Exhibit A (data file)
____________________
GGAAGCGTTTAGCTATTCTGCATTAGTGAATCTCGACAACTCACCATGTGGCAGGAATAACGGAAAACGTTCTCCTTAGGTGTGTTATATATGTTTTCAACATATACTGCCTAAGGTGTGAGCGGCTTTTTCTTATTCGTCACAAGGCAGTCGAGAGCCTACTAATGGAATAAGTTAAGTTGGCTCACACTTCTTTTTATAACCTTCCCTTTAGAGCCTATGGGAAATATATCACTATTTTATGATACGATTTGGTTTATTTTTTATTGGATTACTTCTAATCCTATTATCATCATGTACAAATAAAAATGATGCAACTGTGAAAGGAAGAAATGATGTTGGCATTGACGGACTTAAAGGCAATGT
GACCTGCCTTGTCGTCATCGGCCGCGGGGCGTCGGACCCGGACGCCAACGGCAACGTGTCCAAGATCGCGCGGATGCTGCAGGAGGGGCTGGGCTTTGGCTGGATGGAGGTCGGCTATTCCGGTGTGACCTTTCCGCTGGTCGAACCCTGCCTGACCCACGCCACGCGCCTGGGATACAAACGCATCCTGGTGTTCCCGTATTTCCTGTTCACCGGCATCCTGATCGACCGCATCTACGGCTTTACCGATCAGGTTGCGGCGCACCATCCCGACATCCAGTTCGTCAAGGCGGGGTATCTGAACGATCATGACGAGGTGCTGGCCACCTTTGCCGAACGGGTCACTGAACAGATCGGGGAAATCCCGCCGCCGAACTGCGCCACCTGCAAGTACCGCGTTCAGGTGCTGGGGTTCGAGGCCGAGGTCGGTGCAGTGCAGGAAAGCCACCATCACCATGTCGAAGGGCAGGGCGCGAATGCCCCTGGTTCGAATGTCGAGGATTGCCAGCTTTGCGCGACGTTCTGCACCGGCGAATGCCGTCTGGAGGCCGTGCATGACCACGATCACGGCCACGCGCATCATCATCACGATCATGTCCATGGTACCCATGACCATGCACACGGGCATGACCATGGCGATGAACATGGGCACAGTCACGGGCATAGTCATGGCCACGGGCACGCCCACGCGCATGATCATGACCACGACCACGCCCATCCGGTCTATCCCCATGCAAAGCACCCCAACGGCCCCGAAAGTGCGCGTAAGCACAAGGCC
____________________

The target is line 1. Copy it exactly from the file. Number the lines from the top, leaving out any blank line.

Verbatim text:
GGAAGCGTTTAGCTATTCTGCATTAGTGAATCTCGACAACTCACCATGTGGCAGGAATAACGGAAAACGTTCTCCTTAGGTGTGTTATATATGTTTTCAACATATACTGCCTAAGGTGTGAGCGGCTTTTTCTTATTCGTCACAAGGCAGTCGAGAGCCTACTAATGGAATAAGTTAAGTTGGCTCACACTTCTTTTTATAACCTTCCCTTTAGAGCCTATGGGAAATATATCACTATTTTATGATACGATTTGGTTTATTTTTTATTGGATTACTTCTAATCCTATTATCATCATGTACAAATAAAAATGATGCAACTGTGAAAGGAAGAAATGATGTTGGCATTGACGGACTTAAAGGCAATGT